After this, Steven starts trying to duck Martin’s creepy advances to be a part of the family, and his son Bob all of a sudden wakes up and can’t walk.

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Steven tries to reason with his son, who has nothing physically wrong with him, despite the battery of medical tests he is subjected to.  There’s a fairly shocking piece of dialogue where Steven talks about jerking off his dad which is really just exactly what I needed to hear.  I saw this film at a local film festival with Rigby and Scotty and it was one of those special “Film Society” events where everyone in attendance was super artsy and also fartsy.  Needless to say we guffawed at this jerk off story in a very inappropriate manner, and Scotty assumed we would be kicked out.  Anywho, I don’t think this is how that bit was supposed to play out, but it was unintentionally hilarious nevertheless.

Martin ends up meeting with the doctor as his family falls into increasing disrepair.  Martin informs him that he holds Steven responsible for the death of his father (who died on Steven’s operating table), and because of this, he has decided to make it all “fair”, and that one by one Steven’s family will die.  The first stage of this loss will be the loss of the ability to walk, the second will be refusal of all food, the third will be bleeding eyes, and the fourth will be death,

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Steven, being a man of science of course doesn’t buy what Martin’s saying.  But pretty soon, both of his children are unable to walk and refusing to eat food.  Nicole Kidman’s character meanwhile realizes that this surgery happened during a time when Steven was hitting the bottle hard, and in exchange for a weird handjob to his anesthesiologist friend, she receives confirmation that Steven was plastered the day of the surgery in question.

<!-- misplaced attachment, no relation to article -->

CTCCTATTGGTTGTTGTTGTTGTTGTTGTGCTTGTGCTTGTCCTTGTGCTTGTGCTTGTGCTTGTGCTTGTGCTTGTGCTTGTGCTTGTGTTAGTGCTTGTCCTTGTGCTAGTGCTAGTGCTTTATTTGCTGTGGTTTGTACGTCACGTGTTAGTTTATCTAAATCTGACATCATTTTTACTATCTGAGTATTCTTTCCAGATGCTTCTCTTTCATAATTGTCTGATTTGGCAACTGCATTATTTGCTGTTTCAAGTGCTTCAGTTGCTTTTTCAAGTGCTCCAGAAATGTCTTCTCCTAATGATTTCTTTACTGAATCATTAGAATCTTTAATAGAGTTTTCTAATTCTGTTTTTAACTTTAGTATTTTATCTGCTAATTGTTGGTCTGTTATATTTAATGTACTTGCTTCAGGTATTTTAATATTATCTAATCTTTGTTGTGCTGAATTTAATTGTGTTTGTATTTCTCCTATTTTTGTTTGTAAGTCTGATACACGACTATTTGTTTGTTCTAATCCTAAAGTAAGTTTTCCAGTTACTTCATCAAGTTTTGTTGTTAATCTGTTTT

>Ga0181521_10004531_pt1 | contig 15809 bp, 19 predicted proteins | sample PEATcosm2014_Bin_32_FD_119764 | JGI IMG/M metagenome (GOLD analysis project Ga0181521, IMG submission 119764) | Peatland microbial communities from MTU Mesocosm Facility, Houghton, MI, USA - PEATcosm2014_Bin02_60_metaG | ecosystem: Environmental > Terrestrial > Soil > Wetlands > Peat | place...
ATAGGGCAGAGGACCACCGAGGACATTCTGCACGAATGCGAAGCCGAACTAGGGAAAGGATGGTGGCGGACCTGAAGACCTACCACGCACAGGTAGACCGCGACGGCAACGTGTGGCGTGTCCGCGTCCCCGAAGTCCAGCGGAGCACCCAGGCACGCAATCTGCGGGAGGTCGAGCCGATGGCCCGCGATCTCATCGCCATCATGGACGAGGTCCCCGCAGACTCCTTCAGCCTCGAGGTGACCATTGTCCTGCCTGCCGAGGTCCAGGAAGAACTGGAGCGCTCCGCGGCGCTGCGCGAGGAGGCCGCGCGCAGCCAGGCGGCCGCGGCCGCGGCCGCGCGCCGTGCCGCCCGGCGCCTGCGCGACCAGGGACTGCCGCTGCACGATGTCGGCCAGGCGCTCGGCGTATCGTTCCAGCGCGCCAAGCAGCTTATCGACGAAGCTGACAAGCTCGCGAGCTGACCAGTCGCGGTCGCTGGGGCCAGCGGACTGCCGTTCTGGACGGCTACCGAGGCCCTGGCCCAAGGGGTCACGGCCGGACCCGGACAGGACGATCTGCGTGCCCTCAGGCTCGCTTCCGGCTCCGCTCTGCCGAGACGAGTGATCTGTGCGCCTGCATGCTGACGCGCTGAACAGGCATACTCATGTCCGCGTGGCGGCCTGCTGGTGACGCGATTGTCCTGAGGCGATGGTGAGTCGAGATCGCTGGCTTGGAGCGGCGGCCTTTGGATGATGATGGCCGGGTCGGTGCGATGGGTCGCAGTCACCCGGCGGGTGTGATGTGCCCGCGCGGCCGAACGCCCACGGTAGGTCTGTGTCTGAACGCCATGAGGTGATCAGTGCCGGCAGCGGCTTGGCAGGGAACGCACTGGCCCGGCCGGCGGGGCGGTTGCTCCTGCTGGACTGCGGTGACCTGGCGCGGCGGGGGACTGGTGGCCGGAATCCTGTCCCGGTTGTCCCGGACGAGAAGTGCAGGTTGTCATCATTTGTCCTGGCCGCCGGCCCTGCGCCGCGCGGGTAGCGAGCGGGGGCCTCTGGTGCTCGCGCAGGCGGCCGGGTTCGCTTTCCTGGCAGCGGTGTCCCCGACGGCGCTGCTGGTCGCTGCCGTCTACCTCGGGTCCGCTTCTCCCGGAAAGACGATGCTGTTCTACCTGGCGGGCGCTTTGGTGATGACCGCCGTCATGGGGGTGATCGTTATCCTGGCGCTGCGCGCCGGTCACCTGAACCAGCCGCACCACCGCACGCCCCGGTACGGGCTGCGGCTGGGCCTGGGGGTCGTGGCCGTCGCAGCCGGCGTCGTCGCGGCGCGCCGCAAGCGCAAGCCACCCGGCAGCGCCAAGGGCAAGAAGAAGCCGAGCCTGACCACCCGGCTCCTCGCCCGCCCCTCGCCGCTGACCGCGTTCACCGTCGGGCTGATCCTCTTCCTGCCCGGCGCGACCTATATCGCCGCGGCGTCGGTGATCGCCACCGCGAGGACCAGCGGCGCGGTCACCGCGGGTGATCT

As the family descends into hell with both of their children being fed through feeding tubes, essentially dying, the husband and wife bitterly argue over the responsibility of Steven’s to save the family.  Steven seeks advice from the children’s teachers, attempting to make the worst possible Sophie’s choice.  When he is unable to make a decision regarding which one of his family to sacrifice on the altar of his own hubris, he elects to tie them all up, put on a mask, and spin around with a shotgun, firing wildly.  I’m sure this scene was supposed to read as horrific, but it read as unintentionally hilarious instead.

His son Bob ends up being shot, and the family later sees Martin out on the street and we see that the daughter Kim is eating again.  All has been made fair.

Now don’t get me wrong here – this movie was gorgeous to look at, and the score was magnificent, save for the overdone piano stings that really got incredibly irritating after the over two hour length of this film, but the story did not require a two hour run time even in the slightest.  There’s a point where I can only take in so many artsy and expansive shots of things, and white people being super white, before I start checking my watch, and the worst thing I can be while watching a film is bored, and I found myself there many times during the watching of The Killing Of A Sacred Deer.

I was just overall unhappy with how everything turned out.  I didn’t think the movie was “fucked up”, it just seemed like a standard artsy venture.  I really felt it bore a lot of similarities to Jovanka Vuckovic’s short film from the XX anthology called “The Box” which was based on a short story by Jack Ketchum.  I think as well that this film would have played much better as a short because then the story telling wouldn’t have had to go from tense to pointlessly meandering.

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pictured:  the graveyard staff at the showing of this film

I’m sure I’m going to get mocked and booed for this sentiment, but this really didn’t do it for me even in the slightest, and if you’re a listener of our podcast, we went over our thoughts on The Killing Of A Sacred Deer on Episode 54:  Finger Her Once, and over there I gave it 1.5 out of 6 and I know I’m in the minority of people with this one.  And yes, I did like mother!.

Anyways, until next time, remember to jerk off Colin Farrell’s dad and always stay spooky.

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You can find Robin on twitter thinking about jerking off Colin Farrell’s dad and if physicians are close to God or nah.